Besides being an inventor of machines, Upton loved music. He was an accomplished tuba, valve trombone and baritone player and performed with the municipal band in St. Joseph. A high point in Upton’s musical life was when John Phillip Sousa took his U.S. Marine Band on a U.S. tour and, right before a concert in St. Joseph, held auditions and chose Emory Upton to play with the band in that night’s concert (a story related by his grandson, Dr. Edward Atwood, to the Herald Palladium).

Whirlpool Corp, by the way, is still headquartered in Benton Harbor, MI. The neighboring communities of Benton Harbor and St. Joseph are served by the same newspaper, the Herald Palladium. Kate Upton was born in St. Joseph, MI. She is by many different accounts the great-great-granddaughter of Frederick Upton. I found out some other interesting things about Ms. Upton. For instance, did you know she is a world’s champion western style horseback rider? Think of that next time you see this:

So, I’ve connected dear Kate to Emory Upton. But if you know anything about the army officer Upton, you know that the 1911 founding date just doesn’t jive, because he took his own life in San Francisco in 1881. And Whirlpool Emory was born in 1865. But the Find a Grave entry also mentions that the tuba player was a nephew of Major General (his Civil War brevet rank – he was a regular army colonel at his death) Emory Upton.

Cadet Emory Upton, as he may have looked at the time of First Bull Run

Cadet Emory Upton, as he may have looked at the time of First Bull Run

Some of the other sites I visited, trying to confirm this, were unclear. Then I went to Ancestry.com, where everything clicked. This family tree explains things (the link will only work if you have an account, I think.) Colonel Upton was the son of Daniel and Electra Randall Upton. He was born in Batavia, NY. He had a brother, Stephen, also born in Batavia, who died in Battle Creek, MI. Stephen had sons Emory – the tuba/washing machine guy – and Cassius, both born in Battle Creek. And Cassius was the father of Louis and Frederick.

And there you have it. “Our” Emory Upton was the uncle of the uncle (tuba/washing machine guy Emory) of Kate Upton’s great-great-grandfather (Frederick, Louis’s brother.)

The Pittsburgh Pirates’ 2015 home opener is against Kate’s boyfriend Justin Verlander’s Detroit Tigers. I am a season-ticket holder. Kate, if you’d like to do a meet and greet with me before, during, or after the game, you can have your people get in touch with mine via the contact info over to the right. Or through the comments section of this post.

Kate, BJ, & Justin Upton

Kate, BJ, & Justin Upton

I sincerely hope this puts to rest the absurd notion that my earlier post on Kate Upton and her weightless romp was somehow frivolous.





On Military History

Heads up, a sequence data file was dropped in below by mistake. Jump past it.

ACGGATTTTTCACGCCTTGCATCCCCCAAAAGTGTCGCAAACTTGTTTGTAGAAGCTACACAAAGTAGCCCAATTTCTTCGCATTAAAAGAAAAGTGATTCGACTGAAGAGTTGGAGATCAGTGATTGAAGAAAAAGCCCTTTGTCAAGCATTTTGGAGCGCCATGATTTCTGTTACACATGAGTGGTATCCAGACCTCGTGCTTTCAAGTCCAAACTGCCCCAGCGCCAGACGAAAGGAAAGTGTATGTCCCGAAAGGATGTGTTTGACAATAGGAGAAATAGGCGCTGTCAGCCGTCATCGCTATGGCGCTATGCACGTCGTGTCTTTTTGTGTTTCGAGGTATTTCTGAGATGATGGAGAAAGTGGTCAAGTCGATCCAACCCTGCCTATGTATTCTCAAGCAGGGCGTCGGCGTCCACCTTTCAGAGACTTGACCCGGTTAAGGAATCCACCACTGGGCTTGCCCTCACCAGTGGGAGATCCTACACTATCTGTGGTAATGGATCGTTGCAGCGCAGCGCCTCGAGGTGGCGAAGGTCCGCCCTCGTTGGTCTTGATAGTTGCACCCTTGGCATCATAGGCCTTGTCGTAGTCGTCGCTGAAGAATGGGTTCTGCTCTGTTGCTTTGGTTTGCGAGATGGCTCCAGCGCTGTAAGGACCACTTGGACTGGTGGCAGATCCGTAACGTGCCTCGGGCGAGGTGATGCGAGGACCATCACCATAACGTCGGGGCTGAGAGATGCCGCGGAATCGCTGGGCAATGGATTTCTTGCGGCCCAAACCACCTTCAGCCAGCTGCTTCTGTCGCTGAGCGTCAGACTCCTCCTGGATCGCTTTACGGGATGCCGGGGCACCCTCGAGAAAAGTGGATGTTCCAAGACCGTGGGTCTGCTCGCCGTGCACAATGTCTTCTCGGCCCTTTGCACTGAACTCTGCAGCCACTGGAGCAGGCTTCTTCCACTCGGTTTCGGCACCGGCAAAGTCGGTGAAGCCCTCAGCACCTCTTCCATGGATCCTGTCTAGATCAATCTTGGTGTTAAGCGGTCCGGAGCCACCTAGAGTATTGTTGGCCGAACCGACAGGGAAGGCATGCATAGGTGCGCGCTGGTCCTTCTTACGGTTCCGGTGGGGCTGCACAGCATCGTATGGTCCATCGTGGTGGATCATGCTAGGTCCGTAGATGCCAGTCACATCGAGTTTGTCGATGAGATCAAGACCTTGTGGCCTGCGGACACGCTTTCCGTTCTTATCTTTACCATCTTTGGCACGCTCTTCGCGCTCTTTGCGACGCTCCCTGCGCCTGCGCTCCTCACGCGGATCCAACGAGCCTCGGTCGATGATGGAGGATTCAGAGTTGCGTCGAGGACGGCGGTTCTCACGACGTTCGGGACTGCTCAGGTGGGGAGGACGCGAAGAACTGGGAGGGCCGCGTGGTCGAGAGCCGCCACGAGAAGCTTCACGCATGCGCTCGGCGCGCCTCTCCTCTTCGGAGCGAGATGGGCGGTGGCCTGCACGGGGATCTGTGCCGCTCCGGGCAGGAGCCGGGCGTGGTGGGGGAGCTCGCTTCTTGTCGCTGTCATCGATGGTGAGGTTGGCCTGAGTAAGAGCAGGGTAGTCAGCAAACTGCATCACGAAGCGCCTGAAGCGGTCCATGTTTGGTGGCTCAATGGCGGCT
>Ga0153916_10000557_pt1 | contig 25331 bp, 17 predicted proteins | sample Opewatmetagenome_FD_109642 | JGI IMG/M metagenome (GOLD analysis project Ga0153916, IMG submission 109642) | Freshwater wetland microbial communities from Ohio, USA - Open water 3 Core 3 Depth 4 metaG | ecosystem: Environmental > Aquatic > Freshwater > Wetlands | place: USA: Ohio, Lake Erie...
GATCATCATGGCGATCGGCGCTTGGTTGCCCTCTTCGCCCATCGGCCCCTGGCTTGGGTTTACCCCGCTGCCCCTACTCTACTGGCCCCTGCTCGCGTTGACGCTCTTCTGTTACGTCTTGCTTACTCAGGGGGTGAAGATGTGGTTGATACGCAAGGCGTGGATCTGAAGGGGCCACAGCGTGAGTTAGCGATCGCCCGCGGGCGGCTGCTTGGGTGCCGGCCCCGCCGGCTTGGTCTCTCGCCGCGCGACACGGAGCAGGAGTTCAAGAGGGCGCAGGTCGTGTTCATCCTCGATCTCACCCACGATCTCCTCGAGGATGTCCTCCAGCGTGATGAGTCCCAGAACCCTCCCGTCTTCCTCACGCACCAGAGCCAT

12 12 2014

In the blogosphere, in print, and on social media currently there is a buzz about the subject of military history. I won’t go into the details and give links – just Google Civil War and Military History and you’ll find plenty of examples. Opinions on what “military history” is, what it is not, and what it is becoming vary widely, as do opinions on whether the issue is a mountain or a molehill. So who am I to not take the opportunity to weigh in?

First off, let me stress that I don’t consider myself a historian, military or otherwise. I’ve said that before and nothing has changed. To me, a historian is an individual who has been trained and accredited in the field of history. In short, someone with a degree in history from a post-secondary institution. Now, I try to adhere to a set of standards which I understand to be good practice in the field, but you only have my word to go by. It’s a base-line thing. It’s not qualitative. Historians can produce awful history, and non-historians can produce great history.

While I have not yet found a good definition for military history, I have developed my own, after a fashion. I’ll make it simple – military history to me is not history that simply involves military operations (though based on some awards given out this past year – and pretty hefty ones at that – that does seem to be a working definition for some pretty prestigious organizations.) Military history, in my opinion, at the very least reflects an understanding of  not only military conventions and doctrines of the time in question – say, the American Civil War – but also of how they fit on the developmental timeline. For example, if one is going to critique decision making, one had better have a good grasp of the experiences (education, training, service) that led the actor to that point. And a military historian is someone whose education in history focused on this specialty. That does not mean that someone untrained in military history cannot produce good military history. It does mean, however, that they are not military historians. To me. At this point.

To put it in simple terms, Sheldon is a theoretical physicist. Leonard, poor Leonard, is only a practical (or applied) physicist. Raj is an astrophysicist. And Wolowitz only has a masters. In engineering. A glorified plumber. You see the differences, right?